Learning How to “Just Be” is Good for the Mind, Body and Soul

Just be chill. Just be cool. Just be calm. These are all phrases we’ll hear throughout our lives, usually at an inflection point: when we’re mad or sad or upset. But what about “just be?” No one ever says “hey man, just be.” But maybe they should?

It might sound like a Zen Buddhist mindset, but the idea of just being is actually rooted in many philosophies. Meditation. Mindfulness. Stoic reflection. Prayer. It goes by many names. The concept comes down to looking inward reflectively, despite any external variables, stimuli or situations. When you just be, you just are.

Letting the situation process itself

Think about those times when someone says “just be calm” or “just be rational.” It’s usually because you’re emotional, brought on by some stimuli beyond your control. You opened up an unexpected bill you can’t pay. Your car broke down. You caught your partner in a lie. These things are all beyond your control, yet their effect on mind, body and soul are devastating. You might cry, fly into a rage or feel a deep sense of hurt. You’re not wrong to feel this way, but feelings don’t absolve you from actions.

Learning how to just be is the practice of letting the situation process itself. It’s not about burying your emotions or pretending everything is okay. Instead, it’s about finding your control amidst the chaos, by looking in. At times when you feel powerless, surrendering to the situation can actually give you control.

You have the power to act and control how you respond to a situation. You have the power to make decisions about what happens next. You have the power so long as you never give it up. You have the power to just be.

Just be, to make the most in every situation

Learning how to just be isn’t only for those times in life when you’re upset or disenfranchised. This practice of self-reflection and mindfulness will help you every day, in many ways.

  • When you’re relaxed, a “just be” attitude can help you soak in the moment and appreciate the situation that allows you to be comfortable and safe.
  • When you’re faced with difficult decisions, you can just be, allowing your mind to pare them down to their core and show you which decision is the right one.
  • When you’re stressed or strained, learning to just be will put you in tune with yourself, to help improve self-care and make smart decisions about the things that affect you.

At its core, learning to just be puts you in a mindful state, no matter the moment, and allows you to find perspective. It separates you from your emotions, without stifling those emotions. You know you’re stressed, so you take an extra moment to find peace. You recognize that you’re relaxed, so you mind the moment to reap its benefits. Your emotions and actions exist in harmony.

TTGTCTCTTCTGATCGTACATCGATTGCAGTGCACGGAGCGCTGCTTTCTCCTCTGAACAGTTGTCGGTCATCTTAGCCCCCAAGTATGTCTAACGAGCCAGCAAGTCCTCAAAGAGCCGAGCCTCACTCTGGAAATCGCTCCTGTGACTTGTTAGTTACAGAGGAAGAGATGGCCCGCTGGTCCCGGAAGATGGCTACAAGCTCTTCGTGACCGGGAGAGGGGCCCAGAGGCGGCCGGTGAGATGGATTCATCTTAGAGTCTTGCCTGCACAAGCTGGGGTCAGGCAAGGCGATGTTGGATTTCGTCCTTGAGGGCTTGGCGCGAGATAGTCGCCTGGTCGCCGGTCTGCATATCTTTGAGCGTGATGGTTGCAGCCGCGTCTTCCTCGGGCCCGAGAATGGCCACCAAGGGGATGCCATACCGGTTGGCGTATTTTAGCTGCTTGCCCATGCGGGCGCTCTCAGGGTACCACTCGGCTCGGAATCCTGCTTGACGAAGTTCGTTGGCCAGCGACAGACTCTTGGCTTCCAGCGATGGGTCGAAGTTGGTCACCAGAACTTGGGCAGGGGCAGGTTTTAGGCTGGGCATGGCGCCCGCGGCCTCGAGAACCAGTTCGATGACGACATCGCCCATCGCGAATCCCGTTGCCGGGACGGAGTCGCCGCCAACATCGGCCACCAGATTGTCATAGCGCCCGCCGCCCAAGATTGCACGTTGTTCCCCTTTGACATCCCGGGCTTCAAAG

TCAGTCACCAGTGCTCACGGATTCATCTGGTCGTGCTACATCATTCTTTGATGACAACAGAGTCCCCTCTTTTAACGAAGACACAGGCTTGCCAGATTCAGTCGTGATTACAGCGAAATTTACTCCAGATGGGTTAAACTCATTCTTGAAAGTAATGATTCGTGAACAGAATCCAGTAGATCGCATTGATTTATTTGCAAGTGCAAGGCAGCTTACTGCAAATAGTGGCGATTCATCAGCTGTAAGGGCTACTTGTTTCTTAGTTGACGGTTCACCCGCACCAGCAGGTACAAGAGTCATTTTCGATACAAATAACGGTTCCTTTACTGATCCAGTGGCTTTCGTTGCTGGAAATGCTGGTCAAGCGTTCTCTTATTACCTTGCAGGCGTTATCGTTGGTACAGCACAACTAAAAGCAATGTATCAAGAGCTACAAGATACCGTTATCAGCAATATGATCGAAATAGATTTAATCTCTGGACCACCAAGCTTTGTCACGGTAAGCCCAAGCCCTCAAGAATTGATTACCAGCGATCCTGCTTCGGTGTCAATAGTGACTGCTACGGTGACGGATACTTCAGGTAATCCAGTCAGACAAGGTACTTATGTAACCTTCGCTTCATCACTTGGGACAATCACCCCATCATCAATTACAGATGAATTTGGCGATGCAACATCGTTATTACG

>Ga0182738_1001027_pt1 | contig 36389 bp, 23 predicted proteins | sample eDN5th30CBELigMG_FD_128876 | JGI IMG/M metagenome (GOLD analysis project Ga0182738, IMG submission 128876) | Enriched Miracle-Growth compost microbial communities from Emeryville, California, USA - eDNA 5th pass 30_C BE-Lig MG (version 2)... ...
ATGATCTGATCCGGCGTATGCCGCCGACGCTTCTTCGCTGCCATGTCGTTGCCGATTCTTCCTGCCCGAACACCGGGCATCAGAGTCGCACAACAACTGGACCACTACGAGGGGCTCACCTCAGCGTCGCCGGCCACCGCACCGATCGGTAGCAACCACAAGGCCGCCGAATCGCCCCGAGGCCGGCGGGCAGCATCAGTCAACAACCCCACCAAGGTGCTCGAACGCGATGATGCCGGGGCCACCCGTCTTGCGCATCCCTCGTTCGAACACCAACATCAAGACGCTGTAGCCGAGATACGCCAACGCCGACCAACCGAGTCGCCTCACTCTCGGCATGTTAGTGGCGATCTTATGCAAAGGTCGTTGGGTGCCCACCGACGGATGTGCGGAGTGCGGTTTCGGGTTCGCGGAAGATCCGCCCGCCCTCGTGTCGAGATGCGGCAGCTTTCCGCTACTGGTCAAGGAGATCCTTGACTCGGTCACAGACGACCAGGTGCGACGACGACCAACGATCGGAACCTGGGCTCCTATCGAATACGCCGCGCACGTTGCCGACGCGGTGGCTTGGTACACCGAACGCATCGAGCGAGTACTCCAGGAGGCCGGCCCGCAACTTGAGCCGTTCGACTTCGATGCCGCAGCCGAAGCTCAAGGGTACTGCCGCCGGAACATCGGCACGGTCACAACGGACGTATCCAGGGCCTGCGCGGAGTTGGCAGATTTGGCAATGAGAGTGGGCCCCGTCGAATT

Learning to just be

Like any state of mind, learning to just be takes practice. It starts with recognition. You need to recognize how you think, act and feel in certain situations—then, gain mastery over them.

You’re mad. You feel misunderstood and combative. You shout and raise your voice, making the situation worse. You say things you can’t take back and the situation escalates. Sound familiar?

Next time, try something different.

You’re mad. You feel misunderstood and combative. You take a moment to count to 10. You take a few deep breaths. You step back, reframe the problem. You try to see things from their perspective. You compromise through communication and put the situation behind you.

Sounds better, right?

This is a precursor to learning how to just be. Being in control of your emotions and actions will allow you to just be. Soon, you’ll start to recognize the power dynamic of certain situations and realize where your power is. Instead of feeling powerless, you’ll be able to just be.

Learning mindfulness and introspection takes time. Start with conventional practices like prayer or meditation. Then, practice this mindfulness in active situations. Try to look outside of your next action or your feelings in the moment and see the bigger picture. Practice separating your feelings and actions, using logic to bridge the gap.

The road to mental mindfulness is long and takes much discipline—but the results are so rewarding. In situations that evoke your emotions and usually cause you to act irrationally, you’ll be able to just be. Que sera, sera.

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